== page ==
I know this is strong language, and I've gotten a bit huffy here, but if you are in ministry, any kind of ministry, I ask you, no, I beg you...Get your life from Jesus! Leave the false religion of numbers and money and buildings and programs and amount of staff and budgets. Come to Jesus! Worship the Almighty God! Make the focus of your ministry to gain as many worshippers for Jesus NOT FOR YOU!!! Daily remind yourself of this. Root out mercilessly any hint of this creeping into your life. And then, use your numbers and money and buildings and programs and staff and budgets to build as many worshippers of Jesus that you possibly can!

Rule number one has always been and continues to be no matter what your format of church or ministry is - It ain't about you...OR positively spoken...It is all about God and his Glory.

If you take yourself too seriously, if you can't just stop and flat out laugh histarically at yourself and how God uses you IN SPITE of are in deep trouble.

God has blessed me by letting me know that I am incredibly ordinary. Paul's words in 1 Corinthians 2:1-13 have really moved me lately:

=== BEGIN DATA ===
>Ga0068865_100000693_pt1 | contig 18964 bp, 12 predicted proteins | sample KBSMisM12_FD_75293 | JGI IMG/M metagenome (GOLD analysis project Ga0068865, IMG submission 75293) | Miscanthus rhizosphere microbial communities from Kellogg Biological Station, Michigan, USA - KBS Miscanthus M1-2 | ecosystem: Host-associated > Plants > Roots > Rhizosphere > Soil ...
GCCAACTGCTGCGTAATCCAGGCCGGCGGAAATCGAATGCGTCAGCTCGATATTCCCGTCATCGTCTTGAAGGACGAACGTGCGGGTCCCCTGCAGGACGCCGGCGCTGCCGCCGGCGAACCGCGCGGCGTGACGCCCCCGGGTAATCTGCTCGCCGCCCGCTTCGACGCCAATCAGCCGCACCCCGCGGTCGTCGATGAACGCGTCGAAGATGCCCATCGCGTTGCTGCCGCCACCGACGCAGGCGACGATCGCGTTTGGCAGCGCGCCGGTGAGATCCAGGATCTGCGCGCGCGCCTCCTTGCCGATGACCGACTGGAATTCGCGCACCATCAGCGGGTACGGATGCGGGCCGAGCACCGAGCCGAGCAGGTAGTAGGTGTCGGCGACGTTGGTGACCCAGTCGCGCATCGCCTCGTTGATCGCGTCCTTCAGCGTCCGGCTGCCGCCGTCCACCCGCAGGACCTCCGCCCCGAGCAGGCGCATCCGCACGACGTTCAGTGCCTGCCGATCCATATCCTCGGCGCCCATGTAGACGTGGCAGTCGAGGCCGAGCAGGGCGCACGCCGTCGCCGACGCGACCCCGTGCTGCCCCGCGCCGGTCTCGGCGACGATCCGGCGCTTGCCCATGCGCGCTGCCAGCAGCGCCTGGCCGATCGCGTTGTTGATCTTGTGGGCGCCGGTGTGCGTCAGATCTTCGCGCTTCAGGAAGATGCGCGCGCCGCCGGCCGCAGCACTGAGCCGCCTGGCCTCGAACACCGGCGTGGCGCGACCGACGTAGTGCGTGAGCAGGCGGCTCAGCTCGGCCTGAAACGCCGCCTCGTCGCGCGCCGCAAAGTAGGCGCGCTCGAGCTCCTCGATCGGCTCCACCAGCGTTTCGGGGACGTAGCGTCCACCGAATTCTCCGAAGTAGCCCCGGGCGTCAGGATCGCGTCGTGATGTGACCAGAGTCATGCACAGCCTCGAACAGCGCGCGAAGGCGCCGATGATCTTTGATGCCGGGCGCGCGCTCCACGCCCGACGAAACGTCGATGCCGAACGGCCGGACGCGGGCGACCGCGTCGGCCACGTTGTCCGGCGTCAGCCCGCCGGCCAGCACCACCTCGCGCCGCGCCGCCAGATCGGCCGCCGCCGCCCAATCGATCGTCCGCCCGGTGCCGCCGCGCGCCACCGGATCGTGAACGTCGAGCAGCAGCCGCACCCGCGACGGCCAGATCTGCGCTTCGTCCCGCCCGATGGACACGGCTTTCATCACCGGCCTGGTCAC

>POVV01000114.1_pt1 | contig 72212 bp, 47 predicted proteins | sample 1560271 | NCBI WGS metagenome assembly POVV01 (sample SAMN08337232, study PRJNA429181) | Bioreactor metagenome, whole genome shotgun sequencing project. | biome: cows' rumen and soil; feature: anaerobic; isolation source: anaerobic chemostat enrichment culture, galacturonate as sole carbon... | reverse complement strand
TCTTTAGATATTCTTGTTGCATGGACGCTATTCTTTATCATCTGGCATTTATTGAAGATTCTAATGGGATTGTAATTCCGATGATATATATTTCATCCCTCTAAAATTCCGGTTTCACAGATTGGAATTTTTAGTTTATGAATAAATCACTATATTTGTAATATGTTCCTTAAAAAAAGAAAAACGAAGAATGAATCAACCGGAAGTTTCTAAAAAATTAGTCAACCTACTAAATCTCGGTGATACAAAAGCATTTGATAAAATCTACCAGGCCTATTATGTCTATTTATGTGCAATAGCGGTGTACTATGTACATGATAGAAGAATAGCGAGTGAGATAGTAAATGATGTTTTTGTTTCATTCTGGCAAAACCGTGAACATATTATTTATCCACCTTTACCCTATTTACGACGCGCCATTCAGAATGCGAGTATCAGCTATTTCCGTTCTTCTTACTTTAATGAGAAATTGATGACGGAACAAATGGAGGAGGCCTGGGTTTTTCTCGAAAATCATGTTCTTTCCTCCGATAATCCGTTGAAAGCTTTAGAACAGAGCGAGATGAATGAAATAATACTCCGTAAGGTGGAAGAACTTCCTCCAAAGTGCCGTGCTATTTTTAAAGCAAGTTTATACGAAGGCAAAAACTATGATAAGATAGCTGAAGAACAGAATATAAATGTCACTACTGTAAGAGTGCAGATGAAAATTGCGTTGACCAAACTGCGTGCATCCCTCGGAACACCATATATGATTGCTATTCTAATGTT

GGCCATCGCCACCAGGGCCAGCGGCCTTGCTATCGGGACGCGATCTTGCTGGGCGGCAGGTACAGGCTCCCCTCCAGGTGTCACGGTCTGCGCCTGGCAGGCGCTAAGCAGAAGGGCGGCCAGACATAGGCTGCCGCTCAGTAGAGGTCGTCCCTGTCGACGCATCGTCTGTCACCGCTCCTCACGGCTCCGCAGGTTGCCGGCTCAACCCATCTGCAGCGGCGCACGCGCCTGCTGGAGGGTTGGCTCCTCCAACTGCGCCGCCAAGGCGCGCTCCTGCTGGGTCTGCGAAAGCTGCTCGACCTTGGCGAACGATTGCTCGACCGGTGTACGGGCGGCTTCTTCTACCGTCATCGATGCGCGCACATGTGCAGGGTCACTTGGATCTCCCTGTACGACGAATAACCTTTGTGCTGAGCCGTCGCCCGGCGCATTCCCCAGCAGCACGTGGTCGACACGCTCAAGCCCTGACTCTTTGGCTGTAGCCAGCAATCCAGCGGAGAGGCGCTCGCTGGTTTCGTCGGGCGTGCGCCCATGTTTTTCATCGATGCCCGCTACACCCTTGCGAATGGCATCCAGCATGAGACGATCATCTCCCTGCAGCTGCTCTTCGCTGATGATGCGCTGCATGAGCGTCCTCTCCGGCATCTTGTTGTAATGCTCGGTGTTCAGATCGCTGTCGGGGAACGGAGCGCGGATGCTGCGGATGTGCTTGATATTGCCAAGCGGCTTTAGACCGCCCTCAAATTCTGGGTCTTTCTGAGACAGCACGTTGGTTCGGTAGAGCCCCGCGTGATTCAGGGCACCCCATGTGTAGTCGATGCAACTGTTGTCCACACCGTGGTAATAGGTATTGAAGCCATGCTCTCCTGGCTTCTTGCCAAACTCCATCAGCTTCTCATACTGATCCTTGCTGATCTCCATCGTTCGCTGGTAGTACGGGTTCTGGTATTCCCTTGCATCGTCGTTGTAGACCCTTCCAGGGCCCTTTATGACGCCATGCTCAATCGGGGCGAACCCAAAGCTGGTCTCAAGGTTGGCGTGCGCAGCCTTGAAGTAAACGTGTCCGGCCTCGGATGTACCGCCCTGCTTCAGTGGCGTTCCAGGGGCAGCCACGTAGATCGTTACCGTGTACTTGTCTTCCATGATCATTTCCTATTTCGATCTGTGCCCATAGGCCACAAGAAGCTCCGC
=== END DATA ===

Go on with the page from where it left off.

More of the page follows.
“When I came to you, brothers, I did not come with eloquence or superior wisdom as I proclaimed to you the testimony about God. For I resolved to know nothing while I was with you except Jesus Christ and him crucified. I came to you in weakness and fear, and with much trembling. My message and my preaching were not with wise and persuasive words, but with a demonstration of the Spirit’s power, so that your faith might not rest on men’s wisdom, but on God’s power. We do, however, speak a message of wisdom among the mature, but not the wisdom of this age or of the rulers of this age, who are coming to nothing. No, we speak of God’s secret wisdom, a wisdom that has been hidden and that God destined for our glory before time began. None of the rulers of this age understood it, for if they had, they would not have crucified the Lord of glory. However, as it is written: “No eye has seen, no ear has heard, no mind has conceived what God has prepared for those who love him”-- but God has revealed it to us by his Spirit. The Spirit searches all things, even the deep things of God. For who among men knows the thoughts of a man except the man’s spirit within him? In the same way no-one knows the thoughts of God except the Spirit of God. We have not received the spirit of the world but the Spirit who is from God, that we may understand what God has freely given us. This is what we speak, not in words taught us by human wisdom but in words taught by the Spirit, expressing spiritual truths in spiritual words.”